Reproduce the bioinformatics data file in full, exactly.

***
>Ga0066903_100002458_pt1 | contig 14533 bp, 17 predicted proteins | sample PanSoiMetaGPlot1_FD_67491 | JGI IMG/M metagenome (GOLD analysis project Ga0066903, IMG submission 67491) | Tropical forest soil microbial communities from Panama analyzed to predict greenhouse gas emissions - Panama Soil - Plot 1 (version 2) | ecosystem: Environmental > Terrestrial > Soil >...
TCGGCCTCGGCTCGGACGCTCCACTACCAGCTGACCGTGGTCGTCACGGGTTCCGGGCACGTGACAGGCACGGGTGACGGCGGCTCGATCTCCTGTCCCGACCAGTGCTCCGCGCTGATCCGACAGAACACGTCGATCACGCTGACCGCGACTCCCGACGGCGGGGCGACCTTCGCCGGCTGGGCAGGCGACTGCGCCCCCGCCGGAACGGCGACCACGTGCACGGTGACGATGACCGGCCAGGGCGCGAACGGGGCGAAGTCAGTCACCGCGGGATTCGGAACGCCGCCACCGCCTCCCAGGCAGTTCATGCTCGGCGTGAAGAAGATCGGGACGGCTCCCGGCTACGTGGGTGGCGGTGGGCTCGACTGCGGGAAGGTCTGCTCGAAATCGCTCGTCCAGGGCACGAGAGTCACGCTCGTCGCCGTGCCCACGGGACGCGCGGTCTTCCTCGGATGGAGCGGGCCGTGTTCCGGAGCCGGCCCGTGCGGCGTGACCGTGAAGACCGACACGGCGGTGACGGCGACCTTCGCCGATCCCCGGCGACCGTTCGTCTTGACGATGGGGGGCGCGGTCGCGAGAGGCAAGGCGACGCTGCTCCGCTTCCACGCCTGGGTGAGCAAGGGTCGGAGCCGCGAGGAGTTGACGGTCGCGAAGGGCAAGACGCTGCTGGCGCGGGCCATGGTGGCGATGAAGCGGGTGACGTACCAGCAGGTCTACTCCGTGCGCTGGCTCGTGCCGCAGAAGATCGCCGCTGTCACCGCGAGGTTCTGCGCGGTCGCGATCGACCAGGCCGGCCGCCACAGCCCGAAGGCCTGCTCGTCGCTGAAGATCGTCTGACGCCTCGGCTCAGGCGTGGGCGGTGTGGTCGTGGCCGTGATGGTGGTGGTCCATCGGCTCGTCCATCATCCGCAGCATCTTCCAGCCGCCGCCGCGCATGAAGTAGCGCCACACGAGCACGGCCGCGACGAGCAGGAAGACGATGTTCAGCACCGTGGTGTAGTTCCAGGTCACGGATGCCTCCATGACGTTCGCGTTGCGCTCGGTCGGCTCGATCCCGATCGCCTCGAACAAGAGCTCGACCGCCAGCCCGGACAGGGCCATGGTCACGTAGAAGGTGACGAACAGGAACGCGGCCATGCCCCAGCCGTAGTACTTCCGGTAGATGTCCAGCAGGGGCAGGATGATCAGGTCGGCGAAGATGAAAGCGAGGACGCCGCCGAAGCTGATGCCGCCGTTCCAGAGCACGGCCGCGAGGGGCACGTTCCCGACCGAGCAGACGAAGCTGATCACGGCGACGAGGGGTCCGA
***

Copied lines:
>Ga0066903_100002458_pt1 | contig 14533 bp, 17 predicted proteins | sample PanSoiMetaGPlot1_FD_67491 | JGI IMG/M metagenome (GOLD analysis project Ga0066903, IMG submission 67491) | Tropical forest soil microbial communities from Panama analyzed to predict greenhouse gas emissions - Panama Soil - Plot 1 (version 2) | ecosystem: Environmental > Terrestrial > Soil >...
TCGGCCTCGGCTCGGACGCTCCACTACCAGCTGACCGTGGTCGTCACGGGTTCCGGGCACGTGACAGGCACGGGTGACGGCGGCTCGATCTCCTGTCCCGACCAGTGCTCCGCGCTGATCCGACAGAACACGTCGATCACGCTGACCGCGACTCCCGACGGCGGGGCGACCTTCGCCGGCTGGGCAGGCGACTGCGCCCCCGCCGGAACGGCGACCACGTGCACGGTGACGATGACCGGCCAGGGCGCGAACGGGGCGAAGTCAGTCACCGCGGGATTCGGAACGCCGCCACCGCCTCCCAGGCAGTTCATGCTCGGCGTGAAGAAGATCGGGACGGCTCCCGGCTACGTGGGTGGCGGTGGGCTCGACTGCGGGAAGGTCTGCTCGAAATCGCTCGTCCAGGGCACGAGAGTCACGCTCGTCGCCGTGCCCACGGGACGCGCGGTCTTCCTCGGATGGAGCGGGCCGTGTTCCGGAGCCGGCCCGTGCGGCGTGACCGTGAAGACCGACACGGCGGTGACGGCGACCTTCGCCGATCCCCGGCGACCGTTCGTCTTGACGATGGGGGGCGCGGTCGCGAGAGGCAAGGCGACGCTGCTCCGCTTCCACGCCTGGGTGAGCAAGGGTCGGAGCCGCGAGGAGTTGACGGTCGCGAAGGGCAAGACGCTGCTGGCGCGGGCCATGGTGGCGATGAAGCGGGTGACGTACCAGCAGGTCTACTCCGTGCGCTGGCTCGTGCCGCAGAAGATCGCCGCTGTCACCGCGAGGTTCTGCGCGGTCGCGATCGACCAGGCCGGCCGCCACAGCCCGAAGGCCTGCTCGTCGCTGAAGATCGTCTGACGCCTCGGCTCAGGCGTGGGCGGTGTGGTCGTGGCCGTGATGGTGGTGGTCCATCGGCTCGTCCATCATCCGCAGCATCTTCCAGCCGCCGCCGCGCATGAAGTAGCGCCACACGAGCACGGCCGCGACGAGCAGGAAGACGATGTTCAGCACCGTGGTGTAGTTCCAGGTCACGGATGCCTCCATGACGTTCGCGTTGCGCTCGGTCGGCTCGATCCCGATCGCCTCGAACAAGAGCTCGACCGCCAGCCCGGACAGGGCCATGGTCACGTAGAAGGTGACGAACAGGAACGCGGCCATGCCCCAGCCGTAGTACTTCCGGTAGATGTCCAGCAGGGGCAGGATGATCAGGTCGGCGAAGATGAAAGCGAGGACGCCGCCGAAGCTGATGCCGCCGTTCCAGAGCACGGCCGCGAGGGGCACGTTCCCGACCGAGCAGACGAAGCTGATCACGGCGACGAGGGGTCCGA